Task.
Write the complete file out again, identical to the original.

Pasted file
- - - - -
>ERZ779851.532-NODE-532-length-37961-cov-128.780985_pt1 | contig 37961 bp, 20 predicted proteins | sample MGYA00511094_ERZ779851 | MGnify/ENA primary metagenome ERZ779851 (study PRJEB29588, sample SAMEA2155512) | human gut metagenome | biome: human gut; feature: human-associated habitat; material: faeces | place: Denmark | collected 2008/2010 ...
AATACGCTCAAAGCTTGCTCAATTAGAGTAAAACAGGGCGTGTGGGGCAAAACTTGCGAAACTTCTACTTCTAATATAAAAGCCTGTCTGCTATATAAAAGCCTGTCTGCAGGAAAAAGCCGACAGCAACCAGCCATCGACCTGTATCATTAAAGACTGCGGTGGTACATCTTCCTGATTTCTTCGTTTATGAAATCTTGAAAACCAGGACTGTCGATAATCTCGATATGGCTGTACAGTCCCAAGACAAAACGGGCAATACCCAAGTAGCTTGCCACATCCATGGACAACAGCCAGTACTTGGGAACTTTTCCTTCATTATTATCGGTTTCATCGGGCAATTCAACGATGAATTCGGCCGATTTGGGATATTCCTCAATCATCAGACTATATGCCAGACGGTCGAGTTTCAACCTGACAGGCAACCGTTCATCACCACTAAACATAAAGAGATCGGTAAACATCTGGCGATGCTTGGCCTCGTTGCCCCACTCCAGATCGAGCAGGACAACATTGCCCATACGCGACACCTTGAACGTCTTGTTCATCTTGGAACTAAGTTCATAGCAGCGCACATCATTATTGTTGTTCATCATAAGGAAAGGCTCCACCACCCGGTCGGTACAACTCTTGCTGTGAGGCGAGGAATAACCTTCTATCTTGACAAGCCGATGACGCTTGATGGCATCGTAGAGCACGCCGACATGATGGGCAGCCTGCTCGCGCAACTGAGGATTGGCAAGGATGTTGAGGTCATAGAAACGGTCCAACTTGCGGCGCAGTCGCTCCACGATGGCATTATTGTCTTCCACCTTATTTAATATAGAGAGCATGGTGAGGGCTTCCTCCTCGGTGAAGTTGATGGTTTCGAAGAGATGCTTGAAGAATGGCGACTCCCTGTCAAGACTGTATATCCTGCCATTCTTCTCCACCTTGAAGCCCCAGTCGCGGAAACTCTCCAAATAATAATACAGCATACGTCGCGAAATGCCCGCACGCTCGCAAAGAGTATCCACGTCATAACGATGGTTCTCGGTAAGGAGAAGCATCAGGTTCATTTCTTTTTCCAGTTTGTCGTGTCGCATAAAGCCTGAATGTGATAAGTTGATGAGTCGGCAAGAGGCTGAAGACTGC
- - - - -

>ERZ779851.532-NODE-532-length-37961-cov-128.780985_pt1 | contig 37961 bp, 20 predicted proteins | sample MGYA00511094_ERZ779851 | MGnify/ENA primary metagenome ERZ779851 (study PRJEB29588, sample SAMEA2155512) | human gut metagenome | biome: human gut; feature: human-associated habitat; material: faeces | place: Denmark | collected 2008/2010 ...
AATACGCTCAAAGCTTGCTCAATTAGAGTAAAACAGGGCGTGTGGGGCAAAACTTGCGAAACTTCTACTTCTAATATAAAAGCCTGTCTGCTATATAAAAGCCTGTCTGCAGGAAAAAGCCGACAGCAACCAGCCATCGACCTGTATCATTAAAGACTGCGGTGGTACATCTTCCTGATTTCTTCGTTTATGAAATCTTGAAAACCAGGACTGTCGATAATCTCGATATGGCTGTACAGTCCCAAGACAAAACGGGCAATACCCAAGTAGCTTGCCACATCCATGGACAACAGCCAGTACTTGGGAACTTTTCCTTCATTATTATCGGTTTCATCGGGCAATTCAACGATGAATTCGGCCGATTTGGGATATTCCTCAATCATCAGACTATATGCCAGACGGTCGAGTTTCAACCTGACAGGCAACCGTTCATCACCACTAAACATAAAGAGATCGGTAAACATCTGGCGATGCTTGGCCTCGTTGCCCCACTCCAGATCGAGCAGGACAACATTGCCCATACGCGACACCTTGAACGTCTTGTTCATCTTGGAACTAAGTTCATAGCAGCGCACATCATTATTGTTGTTCATCATAAGGAAAGGCTCCACCACCCGGTCGGTACAACTCTTGCTGTGAGGCGAGGAATAACCTTCTATCTTGACAAGCCGATGACGCTTGATGGCATCGTAGAGCACGCCGACATGATGGGCAGCCTGCTCGCGCAACTGAGGATTGGCAAGGATGTTGAGGTCATAGAAACGGTCCAACTTGCGGCGCAGTCGCTCCACGATGGCATTATTGTCTTCCACCTTATTTAATATAGAGAGCATGGTGAGGGCTTCCTCCTCGGTGAAGTTGATGGTTTCGAAGAGATGCTTGAAGAATGGCGACTCCCTGTCAAGACTGTATATCCTGCCATTCTTCTCCACCTTGAAGCCCCAGTCGCGGAAACTCTCCAAATAATAATACAGCATACGTCGCGAAATGCCCGCACGCTCGCAAAGAGTATCCACGTCATAACGATGGTTCTCGGTAAGGAGAAGCATCAGGTTCATTTCTTTTTCCAGTTTGTCGTGTCGCATAAAGCCTGAATGTGATAAGTTGATGAGTCGGCAAGAGGCTGAAGACTGC